The year is 2017. This month is a point in time when Bitcoin faces the global heavy weight champions such as the China ban.
In addition, Jamie Damon’s (JPMorgan CEO) de-legitimizations, Ray Dalio’s bubble shout-out ($150B Hedge fund manager), Singaporean banks which are rumored to halt activities to crypto related companies and other anti-cryptocurrency “echoers” who join in.
All together ambushing Bitcoin and creating a series of semi-coordinated attacks targeting Bitcoin in matter of days, nevertheless, resilient enough to stand proud?
Crypto currencies have been gaining high popularity lately, enough popularity that the champions of the old system can’t ignore it anymore. The fact that those heavyweights have to address cryptocurrency, and go in an all-out offence against Bitcoin makes one wonder, what are they all so afraid of? If they had nothing to fear, would they even bother to address it? Their reaction may suggest a number of reasons, in my opinion – countries and banks are afraid to lose control as there is something real here.
Most critics try to de-legitimize Bitcoin with several accusations, some more solid than others. Blockchain technology is a new way of thinking, yet to be perfected, but it will get there. In light of such accusations the blockchain community should examine itself. But not only does it do so, the community is one of its own biggest critics.
Initial Coin Offering – ICO
Last week Vitalik Buterin, the co-founder of Ethereum and a prominent figure in the blockchain community, mentioned about an ICO bubble.
In Q2 2017 companies raised $800M via ICOs: many companies are overvalued, raising too much money only for product development; some ICOs are not legit and don’t offer any value; there are even ICO scams, phishing websites and advertisement, hacking and sorts that takes place in the industry. Not only are there many victims, this situation harms the honest companies that offer real value. Most companies wish to use an ICO to create something new and not in order to “abuse” the system for personal gains.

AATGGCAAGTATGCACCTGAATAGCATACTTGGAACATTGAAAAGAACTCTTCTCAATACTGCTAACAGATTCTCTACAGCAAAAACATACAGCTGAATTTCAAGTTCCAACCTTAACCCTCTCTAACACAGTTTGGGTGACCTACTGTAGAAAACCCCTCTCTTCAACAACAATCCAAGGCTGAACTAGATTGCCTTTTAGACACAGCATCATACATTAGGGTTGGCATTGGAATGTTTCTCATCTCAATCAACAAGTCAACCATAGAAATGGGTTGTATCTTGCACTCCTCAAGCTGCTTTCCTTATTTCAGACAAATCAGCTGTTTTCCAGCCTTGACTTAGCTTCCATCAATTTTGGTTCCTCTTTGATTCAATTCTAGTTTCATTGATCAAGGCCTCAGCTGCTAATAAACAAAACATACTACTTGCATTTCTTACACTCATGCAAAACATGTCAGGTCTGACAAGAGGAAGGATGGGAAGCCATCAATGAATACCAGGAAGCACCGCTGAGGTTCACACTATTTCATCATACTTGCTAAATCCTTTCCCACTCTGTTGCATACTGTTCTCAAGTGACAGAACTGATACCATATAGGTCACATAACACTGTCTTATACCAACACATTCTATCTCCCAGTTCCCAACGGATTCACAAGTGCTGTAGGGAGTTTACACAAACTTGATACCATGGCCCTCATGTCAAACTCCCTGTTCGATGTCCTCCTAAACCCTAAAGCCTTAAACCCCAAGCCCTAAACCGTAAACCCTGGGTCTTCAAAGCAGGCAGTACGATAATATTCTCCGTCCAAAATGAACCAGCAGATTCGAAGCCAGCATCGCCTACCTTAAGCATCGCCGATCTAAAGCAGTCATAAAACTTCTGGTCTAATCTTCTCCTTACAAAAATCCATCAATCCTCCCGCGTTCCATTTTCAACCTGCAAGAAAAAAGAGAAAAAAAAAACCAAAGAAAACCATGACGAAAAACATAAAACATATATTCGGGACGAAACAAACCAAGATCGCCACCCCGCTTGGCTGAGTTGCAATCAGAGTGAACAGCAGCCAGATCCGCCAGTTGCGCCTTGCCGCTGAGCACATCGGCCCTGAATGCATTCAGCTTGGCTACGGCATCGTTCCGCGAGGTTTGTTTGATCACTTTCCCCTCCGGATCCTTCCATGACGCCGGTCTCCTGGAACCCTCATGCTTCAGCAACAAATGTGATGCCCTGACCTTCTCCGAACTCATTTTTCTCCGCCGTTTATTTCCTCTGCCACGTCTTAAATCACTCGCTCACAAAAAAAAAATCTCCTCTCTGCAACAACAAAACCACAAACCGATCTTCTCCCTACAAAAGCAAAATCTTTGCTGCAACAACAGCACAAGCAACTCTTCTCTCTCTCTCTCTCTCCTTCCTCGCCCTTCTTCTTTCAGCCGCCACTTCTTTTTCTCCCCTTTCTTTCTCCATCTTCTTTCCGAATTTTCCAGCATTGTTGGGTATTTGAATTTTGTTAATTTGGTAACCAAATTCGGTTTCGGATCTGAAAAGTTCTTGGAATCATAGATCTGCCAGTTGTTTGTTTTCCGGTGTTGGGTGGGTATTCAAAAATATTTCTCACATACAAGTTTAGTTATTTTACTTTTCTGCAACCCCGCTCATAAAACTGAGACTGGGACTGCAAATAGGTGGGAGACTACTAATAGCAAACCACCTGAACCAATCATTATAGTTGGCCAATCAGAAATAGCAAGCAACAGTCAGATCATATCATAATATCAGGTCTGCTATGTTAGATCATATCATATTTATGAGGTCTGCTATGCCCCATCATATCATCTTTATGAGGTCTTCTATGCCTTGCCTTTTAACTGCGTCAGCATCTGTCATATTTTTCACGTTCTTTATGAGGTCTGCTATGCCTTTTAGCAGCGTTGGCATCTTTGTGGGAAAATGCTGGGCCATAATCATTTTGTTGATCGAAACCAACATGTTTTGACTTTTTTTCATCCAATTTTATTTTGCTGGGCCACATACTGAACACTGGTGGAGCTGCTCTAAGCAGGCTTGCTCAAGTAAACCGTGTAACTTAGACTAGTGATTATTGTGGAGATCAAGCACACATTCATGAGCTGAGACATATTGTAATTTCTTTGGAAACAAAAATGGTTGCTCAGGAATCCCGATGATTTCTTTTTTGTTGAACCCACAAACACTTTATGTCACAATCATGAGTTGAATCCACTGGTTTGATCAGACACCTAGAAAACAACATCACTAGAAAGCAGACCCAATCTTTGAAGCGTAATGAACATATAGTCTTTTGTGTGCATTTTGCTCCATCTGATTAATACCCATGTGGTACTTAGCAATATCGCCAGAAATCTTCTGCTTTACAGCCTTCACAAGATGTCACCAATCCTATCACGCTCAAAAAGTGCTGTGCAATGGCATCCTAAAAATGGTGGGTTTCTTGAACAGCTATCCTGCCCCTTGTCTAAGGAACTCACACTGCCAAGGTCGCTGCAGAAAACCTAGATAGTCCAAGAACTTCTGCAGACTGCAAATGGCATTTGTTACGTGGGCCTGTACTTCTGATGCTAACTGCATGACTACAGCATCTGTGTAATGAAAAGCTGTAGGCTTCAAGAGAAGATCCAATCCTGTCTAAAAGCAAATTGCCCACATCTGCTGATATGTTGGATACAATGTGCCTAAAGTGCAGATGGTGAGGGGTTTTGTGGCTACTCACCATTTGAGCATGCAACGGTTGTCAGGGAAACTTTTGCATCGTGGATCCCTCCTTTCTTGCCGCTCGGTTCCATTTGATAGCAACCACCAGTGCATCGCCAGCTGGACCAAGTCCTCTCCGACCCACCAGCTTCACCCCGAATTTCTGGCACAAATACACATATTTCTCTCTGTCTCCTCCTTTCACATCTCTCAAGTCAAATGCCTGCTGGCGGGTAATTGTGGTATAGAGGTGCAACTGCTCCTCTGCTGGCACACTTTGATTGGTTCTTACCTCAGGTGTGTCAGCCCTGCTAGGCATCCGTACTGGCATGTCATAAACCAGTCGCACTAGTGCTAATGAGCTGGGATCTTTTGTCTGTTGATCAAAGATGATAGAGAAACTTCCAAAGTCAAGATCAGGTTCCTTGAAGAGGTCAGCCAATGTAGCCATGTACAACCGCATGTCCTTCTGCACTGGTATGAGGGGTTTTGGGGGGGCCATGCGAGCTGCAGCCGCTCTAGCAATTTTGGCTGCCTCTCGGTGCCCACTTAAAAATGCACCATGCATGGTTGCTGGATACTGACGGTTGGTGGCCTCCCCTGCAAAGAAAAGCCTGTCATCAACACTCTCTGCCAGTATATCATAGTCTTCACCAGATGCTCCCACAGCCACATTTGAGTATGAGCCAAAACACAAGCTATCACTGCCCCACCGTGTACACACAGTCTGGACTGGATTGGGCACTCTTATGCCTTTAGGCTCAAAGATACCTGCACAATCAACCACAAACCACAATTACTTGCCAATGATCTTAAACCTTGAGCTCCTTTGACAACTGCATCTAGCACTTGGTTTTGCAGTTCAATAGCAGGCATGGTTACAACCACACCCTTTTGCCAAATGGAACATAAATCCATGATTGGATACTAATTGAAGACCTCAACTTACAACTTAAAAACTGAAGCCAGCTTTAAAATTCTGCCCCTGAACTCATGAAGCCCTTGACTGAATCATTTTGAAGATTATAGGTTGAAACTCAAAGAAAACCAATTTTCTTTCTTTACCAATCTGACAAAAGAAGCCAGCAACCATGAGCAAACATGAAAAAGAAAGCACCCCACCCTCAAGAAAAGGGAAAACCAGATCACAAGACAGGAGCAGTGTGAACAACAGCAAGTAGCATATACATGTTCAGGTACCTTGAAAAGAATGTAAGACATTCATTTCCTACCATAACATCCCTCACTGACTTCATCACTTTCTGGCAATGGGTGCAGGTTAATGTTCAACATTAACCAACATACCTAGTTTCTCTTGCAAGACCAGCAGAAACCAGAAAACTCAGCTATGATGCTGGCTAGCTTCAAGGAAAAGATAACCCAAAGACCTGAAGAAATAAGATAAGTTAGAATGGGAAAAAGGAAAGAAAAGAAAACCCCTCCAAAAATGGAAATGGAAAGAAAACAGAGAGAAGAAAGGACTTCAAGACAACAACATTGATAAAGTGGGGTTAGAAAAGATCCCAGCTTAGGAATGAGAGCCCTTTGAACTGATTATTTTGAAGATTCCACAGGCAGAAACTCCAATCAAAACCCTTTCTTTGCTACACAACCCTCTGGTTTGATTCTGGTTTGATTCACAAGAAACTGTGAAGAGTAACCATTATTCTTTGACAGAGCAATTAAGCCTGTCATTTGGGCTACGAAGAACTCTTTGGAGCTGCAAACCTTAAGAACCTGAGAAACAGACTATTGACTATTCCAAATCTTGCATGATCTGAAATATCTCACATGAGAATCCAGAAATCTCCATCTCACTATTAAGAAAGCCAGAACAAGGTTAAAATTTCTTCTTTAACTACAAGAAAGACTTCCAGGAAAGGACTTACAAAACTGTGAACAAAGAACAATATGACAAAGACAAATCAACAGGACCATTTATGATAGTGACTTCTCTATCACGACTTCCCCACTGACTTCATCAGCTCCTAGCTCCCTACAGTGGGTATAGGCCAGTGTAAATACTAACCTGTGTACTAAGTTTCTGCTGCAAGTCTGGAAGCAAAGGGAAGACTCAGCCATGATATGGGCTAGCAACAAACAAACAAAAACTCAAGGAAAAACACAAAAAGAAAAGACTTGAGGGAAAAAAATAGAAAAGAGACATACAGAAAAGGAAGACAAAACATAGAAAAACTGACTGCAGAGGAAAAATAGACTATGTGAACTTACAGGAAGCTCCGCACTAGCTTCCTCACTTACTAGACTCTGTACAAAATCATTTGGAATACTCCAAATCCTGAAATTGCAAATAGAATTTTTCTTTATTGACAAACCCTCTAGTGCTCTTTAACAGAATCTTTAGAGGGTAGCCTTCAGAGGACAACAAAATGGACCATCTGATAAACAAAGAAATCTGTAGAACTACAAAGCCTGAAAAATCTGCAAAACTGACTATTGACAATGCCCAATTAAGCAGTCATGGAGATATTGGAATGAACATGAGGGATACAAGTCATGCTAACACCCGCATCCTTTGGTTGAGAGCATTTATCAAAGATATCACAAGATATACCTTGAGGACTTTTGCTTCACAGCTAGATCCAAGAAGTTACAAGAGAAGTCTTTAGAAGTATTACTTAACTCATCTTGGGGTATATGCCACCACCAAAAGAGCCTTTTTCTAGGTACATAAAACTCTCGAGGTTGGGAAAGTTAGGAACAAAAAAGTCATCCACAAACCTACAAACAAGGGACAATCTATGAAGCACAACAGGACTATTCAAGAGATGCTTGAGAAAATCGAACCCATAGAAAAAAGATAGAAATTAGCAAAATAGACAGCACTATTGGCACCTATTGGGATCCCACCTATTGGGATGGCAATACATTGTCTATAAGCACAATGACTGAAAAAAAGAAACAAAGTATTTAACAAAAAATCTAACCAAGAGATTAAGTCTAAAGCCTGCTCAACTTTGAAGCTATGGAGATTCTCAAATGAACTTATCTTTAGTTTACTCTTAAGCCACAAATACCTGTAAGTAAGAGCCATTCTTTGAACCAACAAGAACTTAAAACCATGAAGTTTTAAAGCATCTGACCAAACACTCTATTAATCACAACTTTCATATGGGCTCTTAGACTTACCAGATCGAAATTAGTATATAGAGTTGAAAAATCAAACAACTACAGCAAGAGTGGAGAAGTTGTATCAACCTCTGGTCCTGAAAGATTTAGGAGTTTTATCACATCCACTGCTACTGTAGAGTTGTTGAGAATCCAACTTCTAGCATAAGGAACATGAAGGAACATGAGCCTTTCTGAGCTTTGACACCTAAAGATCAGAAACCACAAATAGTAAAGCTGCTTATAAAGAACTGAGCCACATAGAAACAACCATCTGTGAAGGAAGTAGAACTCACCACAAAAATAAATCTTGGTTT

In Sept. 2017 more than a hundred ICOs will take place, each ICO creates a new currency or token, there are well over a thousand currencies at this time. There is no doubt that the system is saturated. Some headlines even compare it to the 2001 dotcom bubble, the information technology bubble. Companies were overvalued as excessive speculation happened between 1997 and 2001 when it all collapsed. Eventually the dotcom bubble did not kill the internet or information technology. The current ICO market behavior can’t last, it has to shape and evolve into a legitimate and sustainable method of raising money. But meanwhile we are sailing in a stormy sea.
Bitcoin, why does it have value?